The discovery that, before Byrnes' eighth-inning homer, the best OPS on the 2006 Arizona Diamondbacks belonged to Luis Gonzalez shook me to my very core. I lay there in bed, unable to sleep - though that might have been an overdose of orange teriyaki pork. Was Gonzo really the best player on the team? Had we been maligning the performance of our beloved veteran presence for no good reason? Should we look at re-signing him for 2007?
Seeking reassurance, I decided to look a little deeper. The most obvious thing to take into account is that he plays left-field, a relatively easy position that is expected to provide a lot of offense. As a quick-and-dirty test, I compared the OPS of the regular players at each position for Arizona, to the NL average for the position. 100 would mean that they are producing at exactly the NL average - more than that = better, lower than that = worse. Here are the dozen D'backs with 100 or more plate-appearances this season:
|OPS Index for Arizona
[And just in case you're wondering, Carlos Quentin would be a 125, but it's still too early to tell, and I'd definitely say his at-bats are too small a sample-size to use] The result is most soothing. Luis is, basically, performing almost exactly like you would expect an average left-fielder in the National League to perform this year. The full line expected is .281/.362/.485; Gonzo is .284/.371/.480.
For "counting stats" (HR, RBI, BB and K), we need to do a bit more, because Gonzo has not played every inning of every game. However, if Joe Average in left-field played 91.8% of the time [like Gonzo - 967.1 innings vs. 86 for everyone else], he'd be expected to have 18 homers, 62 RBI, 80 K's and 49 walks so far. Gonzalez has 13 homers, 58 RBI, 38 K's and 55 walks: a few less HR (the difference is made up for in doubles) and a lot less strikeouts, but otherwise, pretty close to what you'd expect.
The other obvious factor to take into account is salary. If you look at the other LF, Luis slots in towards the bottom of the well-paid players: he's between Frank Catalanotto ($2.7m) and Carl Crawford ($2.6m). Obviously, aspects other than pure hitting come into play, but unlike Crawford, Gonzo has no speed, and his defense this year doesn't merit much additional credit either. To borrow a phrase: league average is great when you're paying league minimum for it, but sucks when you're paying $10m.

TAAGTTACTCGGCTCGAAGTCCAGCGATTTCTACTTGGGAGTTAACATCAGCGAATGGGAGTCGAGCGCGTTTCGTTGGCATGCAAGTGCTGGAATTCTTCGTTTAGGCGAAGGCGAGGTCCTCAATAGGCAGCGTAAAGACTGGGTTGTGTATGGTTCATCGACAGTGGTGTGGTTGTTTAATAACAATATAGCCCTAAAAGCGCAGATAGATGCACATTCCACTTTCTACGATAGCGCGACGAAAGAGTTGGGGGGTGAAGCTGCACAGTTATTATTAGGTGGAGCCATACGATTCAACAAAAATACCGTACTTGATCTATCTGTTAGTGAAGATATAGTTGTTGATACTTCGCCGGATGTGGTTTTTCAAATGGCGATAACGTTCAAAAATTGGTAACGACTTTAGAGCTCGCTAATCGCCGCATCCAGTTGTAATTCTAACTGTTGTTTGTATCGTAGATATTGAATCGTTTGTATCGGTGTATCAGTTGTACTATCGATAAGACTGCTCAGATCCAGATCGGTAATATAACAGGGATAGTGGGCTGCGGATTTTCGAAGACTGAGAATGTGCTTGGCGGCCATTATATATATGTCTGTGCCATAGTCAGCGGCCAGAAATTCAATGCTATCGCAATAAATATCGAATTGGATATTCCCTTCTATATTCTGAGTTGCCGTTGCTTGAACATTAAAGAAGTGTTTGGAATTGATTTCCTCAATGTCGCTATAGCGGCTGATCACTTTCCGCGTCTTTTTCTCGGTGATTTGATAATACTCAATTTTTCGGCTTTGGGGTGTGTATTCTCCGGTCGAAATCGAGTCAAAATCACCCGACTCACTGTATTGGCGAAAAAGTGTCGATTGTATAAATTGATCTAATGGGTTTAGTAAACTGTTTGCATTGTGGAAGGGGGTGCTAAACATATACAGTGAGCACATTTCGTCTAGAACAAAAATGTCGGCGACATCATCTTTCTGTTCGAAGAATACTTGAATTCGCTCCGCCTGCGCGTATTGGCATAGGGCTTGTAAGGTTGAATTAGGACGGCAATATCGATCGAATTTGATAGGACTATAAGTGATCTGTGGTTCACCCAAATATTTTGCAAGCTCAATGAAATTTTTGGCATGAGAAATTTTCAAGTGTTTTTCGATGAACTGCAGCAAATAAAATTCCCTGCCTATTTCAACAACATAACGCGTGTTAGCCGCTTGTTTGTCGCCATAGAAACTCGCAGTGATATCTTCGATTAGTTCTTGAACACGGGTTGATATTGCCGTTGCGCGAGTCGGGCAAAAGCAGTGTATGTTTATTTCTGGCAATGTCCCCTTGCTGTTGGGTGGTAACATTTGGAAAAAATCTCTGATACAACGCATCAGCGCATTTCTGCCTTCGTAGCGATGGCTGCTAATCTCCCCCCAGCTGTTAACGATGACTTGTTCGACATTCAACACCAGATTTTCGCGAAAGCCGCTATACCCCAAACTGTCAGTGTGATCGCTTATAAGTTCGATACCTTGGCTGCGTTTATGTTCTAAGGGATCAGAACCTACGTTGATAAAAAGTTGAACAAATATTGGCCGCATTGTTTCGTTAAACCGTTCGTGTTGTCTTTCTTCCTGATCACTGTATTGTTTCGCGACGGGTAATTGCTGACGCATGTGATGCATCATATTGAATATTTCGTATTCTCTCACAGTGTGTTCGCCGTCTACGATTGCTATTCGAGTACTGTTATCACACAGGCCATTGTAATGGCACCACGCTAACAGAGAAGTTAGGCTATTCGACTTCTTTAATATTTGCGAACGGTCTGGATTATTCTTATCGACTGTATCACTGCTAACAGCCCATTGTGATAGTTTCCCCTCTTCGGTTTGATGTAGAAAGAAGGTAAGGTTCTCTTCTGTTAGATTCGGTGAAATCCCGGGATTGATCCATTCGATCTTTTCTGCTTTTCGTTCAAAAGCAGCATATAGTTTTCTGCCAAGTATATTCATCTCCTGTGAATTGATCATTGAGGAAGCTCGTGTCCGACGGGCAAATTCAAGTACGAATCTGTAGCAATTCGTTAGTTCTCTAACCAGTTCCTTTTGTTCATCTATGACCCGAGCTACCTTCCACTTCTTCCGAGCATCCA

The chart also shows that, slump or not, Byrnes and Estrada are still among the most productive Diamondbacks, for their positions. This does tie in with general wisdom, that any production you can get from positions "up the middle", catcher, 2B, SS and CF, is a bonus. Hudson, too, is now producing better with the bat than most hitters for his position, and in the apparent absence of any better alternatives (I'm not sold on Callaspo, who looks set for the 2007 Easley role, though could be an upgrade there), I'm leaning towards keeping him around for next season.
And, of course, there's Stephen Drew: his performance thus far would be impressive at any position, but for a shortstop would be the best in baseball. While I doubt he can maintain the ferocious pace, there's currently no way a post-rehab Counsell will replace Drew in the everyday line-up. It certainly gives me a warm, fuzzy feeling as far as 2007 and beyond are concerned, and his meteoric rise would certainly explain why Upton was shifted from the position so rapidly.
On the down side, this shows the problems we are having with our corner infielders, neither Jackson nor Tracy producing at the level expected for their position. I'm inclined to cut Conor a lot more slack than Chad, being significantly younger: this is his first year as an everyday player. However, Tracy, who should be coming into his prime at age 26, appears to be regressing considerably. But I'll look into that in more depth in another article.